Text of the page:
The high-throughput system ‘Farbige Zustände’ greatly differs from conventional screenings regarding its structure. Conventional screenings of pharmaceutical products or catalyst materials usually have a linear material flow because these samples are not able to go through a processing station more than once. High-throughput screening consists of interlinked individual stations, each of which carries out investigations on samples. These tests are fully automated and optimized for high throughput. On this basis, high-throughput systems became established in the late 1990s [6]. However, no intelligent experiments are carried out or combinatorial strategies are applied [7]. In this system, adapted methods reduce examinations, which usually last weeks or months, to one or two hours with the same application rate [8]. This is possible because components, temperature, pressure, and other parameters in the high-throughput experiments can be changed. Especially important for successful implementation of high-throughput systems are fast data processing and automated systems, which enable fast sample processing. This makes it possible to process up to 100,000 samples per day for so-called ultra-high-throughput analyses [9]. Research and development is being industrialized to further increase output and reduce development costs in the development of active ingredients. Industrialization is characterized in particular by the use of high-throughput systems. By means of automation, parallelization, and minimization of processes, these systems enable a faster acquisition of as much data as possible from experiments with the lowest possible material consumption [10]. Within high-throughput screenings for mechanical material testing, an individual composition of test plans for each target of analysis is required. Therefore, the high-throughput screening for structural materials has a high resemblance with job shop production. In such production systems, machines and working systems are arranged according to their functions and not according to the production order of one single product. Orders reach machines in a previously planned sequence for the completion of a component or assembly [11]. Due to the flexible material flow and the complexity of the system, which is also caused by the handling of micro samples, the material flow and the processing of the samples must be controlled. For this purpose, approaches from production technology are examined that lead to a reduction in throughput time in production systems. The focus is on the evaluation of individual processes as well as the entire system. The aim is to significantly increase throughput in order to be able to compare the performance of the high-throughput system with conventional high-throughput screening and to reduce nonproductive times by handling of parts.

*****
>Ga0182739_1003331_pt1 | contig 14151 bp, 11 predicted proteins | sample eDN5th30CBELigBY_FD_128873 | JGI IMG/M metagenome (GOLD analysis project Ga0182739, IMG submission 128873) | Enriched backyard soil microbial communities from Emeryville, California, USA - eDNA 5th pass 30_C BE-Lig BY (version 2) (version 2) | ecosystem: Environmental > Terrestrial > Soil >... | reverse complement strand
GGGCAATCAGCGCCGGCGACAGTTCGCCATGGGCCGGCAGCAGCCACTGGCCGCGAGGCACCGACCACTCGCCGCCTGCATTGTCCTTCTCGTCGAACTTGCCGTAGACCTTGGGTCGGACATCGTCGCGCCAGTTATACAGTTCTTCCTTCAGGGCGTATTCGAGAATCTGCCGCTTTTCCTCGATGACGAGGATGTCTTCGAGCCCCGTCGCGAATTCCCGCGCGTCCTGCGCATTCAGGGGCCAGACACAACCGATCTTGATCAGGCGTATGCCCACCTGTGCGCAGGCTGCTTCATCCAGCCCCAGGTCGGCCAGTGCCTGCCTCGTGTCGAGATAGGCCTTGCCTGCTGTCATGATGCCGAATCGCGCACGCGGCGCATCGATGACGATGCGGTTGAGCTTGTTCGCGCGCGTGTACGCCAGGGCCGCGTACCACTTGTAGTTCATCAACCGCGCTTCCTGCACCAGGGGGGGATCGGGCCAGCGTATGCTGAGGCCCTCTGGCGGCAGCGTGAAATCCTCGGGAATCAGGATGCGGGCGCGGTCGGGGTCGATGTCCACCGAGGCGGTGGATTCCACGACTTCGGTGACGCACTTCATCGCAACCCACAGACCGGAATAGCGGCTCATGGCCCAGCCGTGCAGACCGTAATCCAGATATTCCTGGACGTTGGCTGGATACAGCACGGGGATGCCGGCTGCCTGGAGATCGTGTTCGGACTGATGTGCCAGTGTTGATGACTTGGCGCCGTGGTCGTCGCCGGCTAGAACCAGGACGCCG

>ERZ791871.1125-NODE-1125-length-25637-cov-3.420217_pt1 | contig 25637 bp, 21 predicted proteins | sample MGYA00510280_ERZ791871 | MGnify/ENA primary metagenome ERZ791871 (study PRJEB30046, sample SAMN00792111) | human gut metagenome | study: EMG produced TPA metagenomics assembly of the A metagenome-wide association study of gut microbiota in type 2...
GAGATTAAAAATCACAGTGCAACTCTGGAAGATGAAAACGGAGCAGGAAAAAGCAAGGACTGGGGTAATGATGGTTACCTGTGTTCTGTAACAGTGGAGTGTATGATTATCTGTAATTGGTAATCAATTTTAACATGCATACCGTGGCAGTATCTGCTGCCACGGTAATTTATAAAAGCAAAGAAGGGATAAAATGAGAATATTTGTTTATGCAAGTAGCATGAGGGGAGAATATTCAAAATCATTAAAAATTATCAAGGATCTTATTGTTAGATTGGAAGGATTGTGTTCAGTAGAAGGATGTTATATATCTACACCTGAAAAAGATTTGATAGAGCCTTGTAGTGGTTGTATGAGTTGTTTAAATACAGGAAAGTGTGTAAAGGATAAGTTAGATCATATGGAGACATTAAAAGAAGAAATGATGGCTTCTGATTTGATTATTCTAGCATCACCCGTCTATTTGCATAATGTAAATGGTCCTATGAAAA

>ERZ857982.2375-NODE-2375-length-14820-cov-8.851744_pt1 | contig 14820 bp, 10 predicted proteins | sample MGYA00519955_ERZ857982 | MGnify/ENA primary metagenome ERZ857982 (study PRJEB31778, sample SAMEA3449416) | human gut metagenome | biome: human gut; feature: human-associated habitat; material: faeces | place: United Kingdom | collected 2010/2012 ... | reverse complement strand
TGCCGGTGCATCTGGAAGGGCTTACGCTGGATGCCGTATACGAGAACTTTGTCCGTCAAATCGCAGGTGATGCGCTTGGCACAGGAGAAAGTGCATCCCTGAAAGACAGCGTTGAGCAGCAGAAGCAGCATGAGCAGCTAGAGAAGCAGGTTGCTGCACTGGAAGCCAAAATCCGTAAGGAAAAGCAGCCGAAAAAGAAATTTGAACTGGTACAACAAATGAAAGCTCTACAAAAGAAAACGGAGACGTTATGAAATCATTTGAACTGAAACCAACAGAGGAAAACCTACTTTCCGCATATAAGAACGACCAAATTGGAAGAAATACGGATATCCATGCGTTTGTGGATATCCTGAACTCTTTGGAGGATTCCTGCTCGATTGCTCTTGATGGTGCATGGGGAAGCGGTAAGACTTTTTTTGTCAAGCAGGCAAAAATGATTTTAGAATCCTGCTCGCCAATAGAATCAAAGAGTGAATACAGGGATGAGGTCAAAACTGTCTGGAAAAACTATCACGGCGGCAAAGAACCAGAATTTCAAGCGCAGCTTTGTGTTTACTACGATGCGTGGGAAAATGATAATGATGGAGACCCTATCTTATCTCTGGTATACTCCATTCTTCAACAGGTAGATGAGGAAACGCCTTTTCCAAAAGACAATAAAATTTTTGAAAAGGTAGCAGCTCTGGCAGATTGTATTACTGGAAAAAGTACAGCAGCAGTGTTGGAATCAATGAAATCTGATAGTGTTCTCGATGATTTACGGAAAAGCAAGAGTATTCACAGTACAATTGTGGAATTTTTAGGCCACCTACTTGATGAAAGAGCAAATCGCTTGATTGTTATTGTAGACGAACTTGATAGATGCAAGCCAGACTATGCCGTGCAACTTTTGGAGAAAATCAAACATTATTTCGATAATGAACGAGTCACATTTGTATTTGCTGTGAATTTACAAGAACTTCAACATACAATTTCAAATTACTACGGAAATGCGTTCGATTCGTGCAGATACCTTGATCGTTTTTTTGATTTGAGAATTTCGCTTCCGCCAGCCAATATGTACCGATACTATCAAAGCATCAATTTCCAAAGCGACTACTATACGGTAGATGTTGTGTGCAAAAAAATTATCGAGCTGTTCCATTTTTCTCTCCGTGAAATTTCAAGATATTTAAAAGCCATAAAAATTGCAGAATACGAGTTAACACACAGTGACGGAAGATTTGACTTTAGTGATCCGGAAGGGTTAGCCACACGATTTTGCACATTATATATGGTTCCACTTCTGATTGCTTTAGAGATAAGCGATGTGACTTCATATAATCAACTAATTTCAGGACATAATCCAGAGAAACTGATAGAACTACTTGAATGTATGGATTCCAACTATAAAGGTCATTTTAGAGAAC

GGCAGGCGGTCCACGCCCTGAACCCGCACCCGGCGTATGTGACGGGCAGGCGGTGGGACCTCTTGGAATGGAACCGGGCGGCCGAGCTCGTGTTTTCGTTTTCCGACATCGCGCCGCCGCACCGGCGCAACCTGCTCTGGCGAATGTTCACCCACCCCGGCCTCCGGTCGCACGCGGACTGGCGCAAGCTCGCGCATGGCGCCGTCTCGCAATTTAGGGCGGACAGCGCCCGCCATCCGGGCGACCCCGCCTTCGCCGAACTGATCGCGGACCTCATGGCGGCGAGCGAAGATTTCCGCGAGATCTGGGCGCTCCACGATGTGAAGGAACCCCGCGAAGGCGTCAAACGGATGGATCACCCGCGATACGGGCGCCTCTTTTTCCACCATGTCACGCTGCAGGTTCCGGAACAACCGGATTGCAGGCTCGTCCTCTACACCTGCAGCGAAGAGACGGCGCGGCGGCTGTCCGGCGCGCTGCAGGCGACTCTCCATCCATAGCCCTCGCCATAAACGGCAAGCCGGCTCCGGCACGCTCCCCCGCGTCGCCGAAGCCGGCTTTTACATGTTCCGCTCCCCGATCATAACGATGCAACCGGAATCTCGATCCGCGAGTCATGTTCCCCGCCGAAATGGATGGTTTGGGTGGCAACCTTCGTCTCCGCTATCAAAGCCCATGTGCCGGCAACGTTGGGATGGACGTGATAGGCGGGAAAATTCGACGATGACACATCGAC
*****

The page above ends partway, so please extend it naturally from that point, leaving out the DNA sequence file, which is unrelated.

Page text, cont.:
2. Enhancement of Throughput Time in Production Systems

In recent years, the production of customized products and the associated flexibility of order processing have come into focus for production systems [12]. In this context, it is often referred to as one-offs [13]. Flexibility and reaction to short-term changes can be achieved primarily by reducing order throughput times [14]. According to Nyhuis and Wiendahl, there is a conflict of objectives with the throughput time and performance. Both show a clear change with the system’s inventory. Increasing inventory leads to both increased performance and longer throughput times, so a system-specific optimum operating point must be determined [15]. The main components of the throughput time are queuing times, transport times, and setup times. In this context, the proportion of processing time is significantly lower [16]. Nevertheless, the optimization of production systems often focuses on reducing the processing time. In general, processing times can be planned and offer a reliable savings potential. Transport times, but above all queuing times, are characterized by a large stochastic proportion of time, which makes it difficult or even impossible to plan these time-shares. However, it was shown by Nyhuis and Wiendahl that reduction of the stock has an especially strong positive effect on the resting time [15].
Production systems are factories or production lines in which a value-adding activity is carried out. At the end of these activities, usually finished components or assemblies and products are produced. These systems are supported by methods and strategies to ensure the optimal organization of the system. The methods describe an integrated production organization that consists of effective and efficient collaborative subsystems, work systems, concepts, methods, and tools. The focus is on customer benefit and should be achieved while avoiding waste [17]. For the successful organization of production systems, their characteristics and interaction with the customer are crucial. There are different types of orders for production systems, such as make-to-order or make-to-stock, and they are supplemented by mixed forms (see Figure 2). This shifts the customer decoupling point depending on the order type. According to the order type, different types of production can be selected, from shop floor production to paced continuous flow production. The order type determines the basic structure of production and the arrangement of machines and working systems. Therefore, they have an influence on the material flow and process type as well as on the entire order processing. In this context, orders involving a large number of a serial products must be organized in a different way in production than the manufacturing one-offs. This concerns both the arrangement and connection of machines, and the scheduling of production orders.